target <- as.character(formula[[2]])
  ## Very basic error handling
  if (!all(c(predictors, target) %in% colnames(features))) {
    abort("Some required columns were missing from `features`")
  model <- glm(
    data = features,
    family = binomial
  class(model) <- c("irises", class(model))

predict.irises <- function(object, newdata = NULL, ...) {
  probs <- predict.glm(
    type = "response"
  ## If the predicted probability is > 50%,
  ## return `true`, else return `false`
  probs > 0.50

Model Evaluation

And finally, let’s add a function to compute the model’s accuracy on some evaluation data.

compute_accuracy <- function(prediction, is_setosa) {
  100 * sum(prediction == is_setosa) / length(prediction)


It’s important to note that all of the methods above can and should be unit tested in the same way we tested our helper for connecting to the database. Testing is a great way to ensure the correctness of your code and make it more maintainable by making it easier to refactor in the future, and putting all of your modeling logic into a library like this makes it very easy to test. For instance, here’s how you might write a couple of unit tests for the petal width feature.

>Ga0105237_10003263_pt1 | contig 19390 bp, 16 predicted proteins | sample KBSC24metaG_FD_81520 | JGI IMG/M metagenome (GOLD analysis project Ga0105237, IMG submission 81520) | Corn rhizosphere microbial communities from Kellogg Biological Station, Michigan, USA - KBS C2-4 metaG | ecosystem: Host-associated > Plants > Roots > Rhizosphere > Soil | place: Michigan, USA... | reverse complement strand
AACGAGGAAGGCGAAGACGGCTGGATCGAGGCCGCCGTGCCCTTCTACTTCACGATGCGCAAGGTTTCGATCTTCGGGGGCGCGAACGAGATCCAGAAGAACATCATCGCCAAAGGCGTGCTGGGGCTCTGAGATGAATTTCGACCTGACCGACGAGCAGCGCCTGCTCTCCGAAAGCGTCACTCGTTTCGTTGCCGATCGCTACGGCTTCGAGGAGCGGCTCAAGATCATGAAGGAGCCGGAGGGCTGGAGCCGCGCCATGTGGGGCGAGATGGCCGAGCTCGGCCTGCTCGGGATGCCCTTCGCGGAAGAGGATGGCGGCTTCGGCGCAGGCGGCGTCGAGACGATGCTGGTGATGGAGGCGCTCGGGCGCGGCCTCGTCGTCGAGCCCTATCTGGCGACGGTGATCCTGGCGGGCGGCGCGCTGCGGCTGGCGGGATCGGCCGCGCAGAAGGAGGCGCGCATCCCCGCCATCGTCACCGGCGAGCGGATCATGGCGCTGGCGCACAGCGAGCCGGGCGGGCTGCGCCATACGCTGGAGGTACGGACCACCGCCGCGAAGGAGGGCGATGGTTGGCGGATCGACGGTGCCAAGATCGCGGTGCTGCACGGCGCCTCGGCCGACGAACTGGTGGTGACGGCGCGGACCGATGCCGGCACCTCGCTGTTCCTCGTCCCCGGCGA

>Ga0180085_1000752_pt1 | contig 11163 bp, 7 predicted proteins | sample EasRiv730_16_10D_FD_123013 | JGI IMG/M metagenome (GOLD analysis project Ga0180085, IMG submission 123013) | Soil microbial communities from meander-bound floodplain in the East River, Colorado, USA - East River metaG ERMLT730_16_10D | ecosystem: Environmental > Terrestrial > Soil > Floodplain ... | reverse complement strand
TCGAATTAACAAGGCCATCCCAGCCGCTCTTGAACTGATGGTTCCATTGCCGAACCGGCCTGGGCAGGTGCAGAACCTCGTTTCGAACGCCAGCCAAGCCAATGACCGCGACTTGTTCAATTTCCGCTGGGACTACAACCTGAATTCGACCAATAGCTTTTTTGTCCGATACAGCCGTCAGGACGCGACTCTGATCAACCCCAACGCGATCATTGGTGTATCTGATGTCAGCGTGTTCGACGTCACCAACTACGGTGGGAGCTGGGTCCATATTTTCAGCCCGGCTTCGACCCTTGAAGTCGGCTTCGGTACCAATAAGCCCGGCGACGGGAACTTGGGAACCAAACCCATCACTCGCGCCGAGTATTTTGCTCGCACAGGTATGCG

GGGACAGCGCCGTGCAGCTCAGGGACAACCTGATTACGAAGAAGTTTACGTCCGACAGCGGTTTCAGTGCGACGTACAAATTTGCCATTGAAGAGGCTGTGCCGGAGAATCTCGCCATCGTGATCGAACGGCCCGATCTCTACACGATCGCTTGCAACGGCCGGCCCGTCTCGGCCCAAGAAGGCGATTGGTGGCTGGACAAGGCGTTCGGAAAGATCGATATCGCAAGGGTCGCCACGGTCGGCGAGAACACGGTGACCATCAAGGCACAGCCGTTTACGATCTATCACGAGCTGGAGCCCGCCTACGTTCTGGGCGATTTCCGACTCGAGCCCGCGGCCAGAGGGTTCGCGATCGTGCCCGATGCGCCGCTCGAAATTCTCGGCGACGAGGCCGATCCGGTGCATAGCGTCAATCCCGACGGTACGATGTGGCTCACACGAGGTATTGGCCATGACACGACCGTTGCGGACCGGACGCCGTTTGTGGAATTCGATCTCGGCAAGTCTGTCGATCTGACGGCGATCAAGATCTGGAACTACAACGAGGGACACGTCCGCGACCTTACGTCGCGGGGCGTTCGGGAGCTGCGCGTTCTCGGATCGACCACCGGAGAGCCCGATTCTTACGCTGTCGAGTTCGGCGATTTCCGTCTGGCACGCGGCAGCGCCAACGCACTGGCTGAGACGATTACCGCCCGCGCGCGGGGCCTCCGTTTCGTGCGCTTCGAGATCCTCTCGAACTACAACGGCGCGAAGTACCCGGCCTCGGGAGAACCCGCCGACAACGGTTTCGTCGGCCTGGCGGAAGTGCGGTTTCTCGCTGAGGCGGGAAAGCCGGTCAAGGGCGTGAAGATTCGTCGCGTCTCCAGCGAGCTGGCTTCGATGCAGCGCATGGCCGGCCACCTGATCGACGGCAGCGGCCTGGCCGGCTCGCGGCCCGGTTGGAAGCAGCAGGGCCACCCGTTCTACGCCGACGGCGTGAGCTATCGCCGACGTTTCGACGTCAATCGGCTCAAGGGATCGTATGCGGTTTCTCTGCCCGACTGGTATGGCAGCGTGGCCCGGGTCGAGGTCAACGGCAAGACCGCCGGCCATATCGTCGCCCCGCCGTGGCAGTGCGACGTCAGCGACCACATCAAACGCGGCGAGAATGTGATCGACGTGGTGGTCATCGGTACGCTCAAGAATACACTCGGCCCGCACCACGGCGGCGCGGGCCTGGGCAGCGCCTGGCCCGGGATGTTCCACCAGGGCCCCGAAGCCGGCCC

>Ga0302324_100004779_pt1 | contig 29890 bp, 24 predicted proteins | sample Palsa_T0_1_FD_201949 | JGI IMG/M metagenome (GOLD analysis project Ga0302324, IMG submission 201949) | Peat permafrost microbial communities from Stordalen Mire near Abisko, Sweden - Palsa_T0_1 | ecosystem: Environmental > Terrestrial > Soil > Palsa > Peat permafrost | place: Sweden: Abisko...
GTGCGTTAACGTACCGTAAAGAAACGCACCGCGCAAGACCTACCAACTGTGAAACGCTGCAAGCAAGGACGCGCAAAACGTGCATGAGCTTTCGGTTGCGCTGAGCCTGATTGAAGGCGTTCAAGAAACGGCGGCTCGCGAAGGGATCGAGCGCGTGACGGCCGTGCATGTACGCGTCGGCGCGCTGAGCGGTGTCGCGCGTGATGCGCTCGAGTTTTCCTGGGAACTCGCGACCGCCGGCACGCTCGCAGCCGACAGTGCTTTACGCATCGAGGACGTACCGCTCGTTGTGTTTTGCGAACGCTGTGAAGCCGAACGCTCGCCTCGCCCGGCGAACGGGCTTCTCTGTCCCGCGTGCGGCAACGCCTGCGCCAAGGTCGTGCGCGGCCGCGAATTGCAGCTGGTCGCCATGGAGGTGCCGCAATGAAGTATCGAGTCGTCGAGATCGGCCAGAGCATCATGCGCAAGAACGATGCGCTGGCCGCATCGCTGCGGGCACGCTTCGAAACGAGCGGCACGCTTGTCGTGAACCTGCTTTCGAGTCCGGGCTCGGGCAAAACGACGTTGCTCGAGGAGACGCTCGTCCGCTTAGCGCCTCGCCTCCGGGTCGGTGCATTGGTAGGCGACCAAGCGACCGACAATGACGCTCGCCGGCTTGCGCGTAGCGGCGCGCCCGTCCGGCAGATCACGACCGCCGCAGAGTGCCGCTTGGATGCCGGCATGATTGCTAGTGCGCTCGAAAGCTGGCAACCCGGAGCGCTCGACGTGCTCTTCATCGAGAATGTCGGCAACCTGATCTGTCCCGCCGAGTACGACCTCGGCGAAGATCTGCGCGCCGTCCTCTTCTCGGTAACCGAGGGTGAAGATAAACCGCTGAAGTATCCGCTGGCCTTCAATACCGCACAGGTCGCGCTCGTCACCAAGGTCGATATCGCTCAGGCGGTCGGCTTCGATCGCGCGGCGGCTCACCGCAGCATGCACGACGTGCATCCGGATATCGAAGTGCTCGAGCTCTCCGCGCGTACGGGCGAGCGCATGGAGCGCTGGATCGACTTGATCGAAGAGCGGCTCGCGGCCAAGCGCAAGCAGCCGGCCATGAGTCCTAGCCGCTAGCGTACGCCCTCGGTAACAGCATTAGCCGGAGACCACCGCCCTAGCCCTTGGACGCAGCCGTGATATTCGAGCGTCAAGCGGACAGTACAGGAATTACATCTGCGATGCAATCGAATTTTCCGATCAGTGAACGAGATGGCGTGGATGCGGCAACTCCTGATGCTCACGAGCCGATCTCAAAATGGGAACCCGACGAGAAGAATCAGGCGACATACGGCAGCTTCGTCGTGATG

test_that("Petal width feature is created correctly", {
  ## The feature should be positive even when the
  ## petal width is zero, since we're adding gamma
  ## random noise.
  expect_gt(create_petal_width_feature(0), 0)
  ## It should be extremely unlikely that a single 
  ## draw from a gamma(2) is >10, which means this
  ## feature should be < 10 when the input is 0 in 
  ## the vast majority of cases.
  ## NOTE: This is by definition a brittle test, and
  ## I wouldn't recommend writing tests that are
  ## probabilistic like this in practice unless
  ## you really need to. If you do, this will
  ## fail _some_ of the time, at random, even
  ## if "some" is a very small percentage.
    rep(0, 100), 
    function(x) {
Test passed 🎊

A Retraining Job

Great! Now that we have all of that library code written, we can package it up into a retraining job. A very simple training job might look like this:

First, connect to the data warehouse

conn <- connect_to_dwh()

Next, fetch the raw data from the warehouse that we need to train the model.

raw <- fetch_raw_data(conn)

sepal_length sepal_width petal_length petal_width species
5.1 3.5 1.4 0.2 setosa
4.9 3.0 1.4 0.2 setosa
4.7 3.2 1.3 0.2 setosa
4.6 3.1 1.5 0.2 setosa
5.0 3.6 1.4 0.2 setosa
5.4 3.9 1.7 0.4 setosa

Next, create the features from the raw data by running the feature engineering pipeline.